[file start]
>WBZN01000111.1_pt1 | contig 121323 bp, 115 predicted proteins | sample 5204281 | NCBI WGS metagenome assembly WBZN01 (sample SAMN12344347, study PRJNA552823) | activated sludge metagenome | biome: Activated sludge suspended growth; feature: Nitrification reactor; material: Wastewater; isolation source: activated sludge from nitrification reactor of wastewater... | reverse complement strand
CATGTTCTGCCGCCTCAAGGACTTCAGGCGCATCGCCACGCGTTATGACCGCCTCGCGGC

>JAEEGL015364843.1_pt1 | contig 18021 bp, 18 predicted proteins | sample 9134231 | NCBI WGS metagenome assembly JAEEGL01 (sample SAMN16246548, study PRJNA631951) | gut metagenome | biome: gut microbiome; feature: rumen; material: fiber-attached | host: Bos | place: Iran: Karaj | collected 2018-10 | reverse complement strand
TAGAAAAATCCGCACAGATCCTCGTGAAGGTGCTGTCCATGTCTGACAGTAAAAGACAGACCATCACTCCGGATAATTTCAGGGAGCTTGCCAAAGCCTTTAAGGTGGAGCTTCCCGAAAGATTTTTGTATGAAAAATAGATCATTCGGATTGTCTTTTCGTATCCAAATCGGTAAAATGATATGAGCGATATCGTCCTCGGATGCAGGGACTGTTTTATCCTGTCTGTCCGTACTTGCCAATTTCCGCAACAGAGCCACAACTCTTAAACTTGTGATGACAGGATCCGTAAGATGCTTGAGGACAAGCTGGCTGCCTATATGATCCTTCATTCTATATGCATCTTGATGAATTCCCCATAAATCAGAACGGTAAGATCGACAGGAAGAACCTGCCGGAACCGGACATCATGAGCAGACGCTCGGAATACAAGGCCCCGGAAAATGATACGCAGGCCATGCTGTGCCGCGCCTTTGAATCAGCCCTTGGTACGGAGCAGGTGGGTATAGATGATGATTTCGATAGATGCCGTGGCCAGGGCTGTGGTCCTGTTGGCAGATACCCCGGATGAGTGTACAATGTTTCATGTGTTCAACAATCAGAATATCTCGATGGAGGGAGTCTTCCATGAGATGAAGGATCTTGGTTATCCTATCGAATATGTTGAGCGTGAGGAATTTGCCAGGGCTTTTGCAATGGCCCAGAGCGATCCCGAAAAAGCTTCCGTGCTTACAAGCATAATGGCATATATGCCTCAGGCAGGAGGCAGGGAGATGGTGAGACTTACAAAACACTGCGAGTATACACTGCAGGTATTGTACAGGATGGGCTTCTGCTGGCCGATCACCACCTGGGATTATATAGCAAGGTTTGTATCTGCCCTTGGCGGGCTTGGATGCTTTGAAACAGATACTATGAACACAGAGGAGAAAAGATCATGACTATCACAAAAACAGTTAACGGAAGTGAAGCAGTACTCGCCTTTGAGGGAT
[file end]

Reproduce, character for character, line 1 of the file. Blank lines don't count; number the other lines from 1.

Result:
>WBZN01000111.1_pt1 | contig 121323 bp, 115 predicted proteins | sample 5204281 | NCBI WGS metagenome assembly WBZN01 (sample SAMN12344347, study PRJNA552823) | activated sludge metagenome | biome: Activated sludge suspended growth; feature: Nitrification reactor; material: Wastewater; isolation source: activated sludge from nitrification reactor of wastewater... | reverse complement strand